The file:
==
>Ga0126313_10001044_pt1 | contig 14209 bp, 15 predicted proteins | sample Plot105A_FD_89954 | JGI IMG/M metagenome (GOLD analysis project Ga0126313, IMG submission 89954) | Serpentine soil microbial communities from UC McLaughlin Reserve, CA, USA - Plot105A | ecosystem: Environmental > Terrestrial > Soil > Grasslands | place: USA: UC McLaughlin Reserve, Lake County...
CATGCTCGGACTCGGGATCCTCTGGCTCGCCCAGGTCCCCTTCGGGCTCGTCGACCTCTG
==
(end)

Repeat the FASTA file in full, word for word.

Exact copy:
>Ga0126313_10001044_pt1 | contig 14209 bp, 15 predicted proteins | sample Plot105A_FD_89954 | JGI IMG/M metagenome (GOLD analysis project Ga0126313, IMG submission 89954) | Serpentine soil microbial communities from UC McLaughlin Reserve, CA, USA - Plot105A | ecosystem: Environmental > Terrestrial > Soil > Grasslands | place: USA: UC McLaughlin Reserve, Lake County...
CATGCTCGGACTCGGGATCCTCTGGCTCGCCCAGGTCCCCTTCGGGCTCGTCGACCTCTG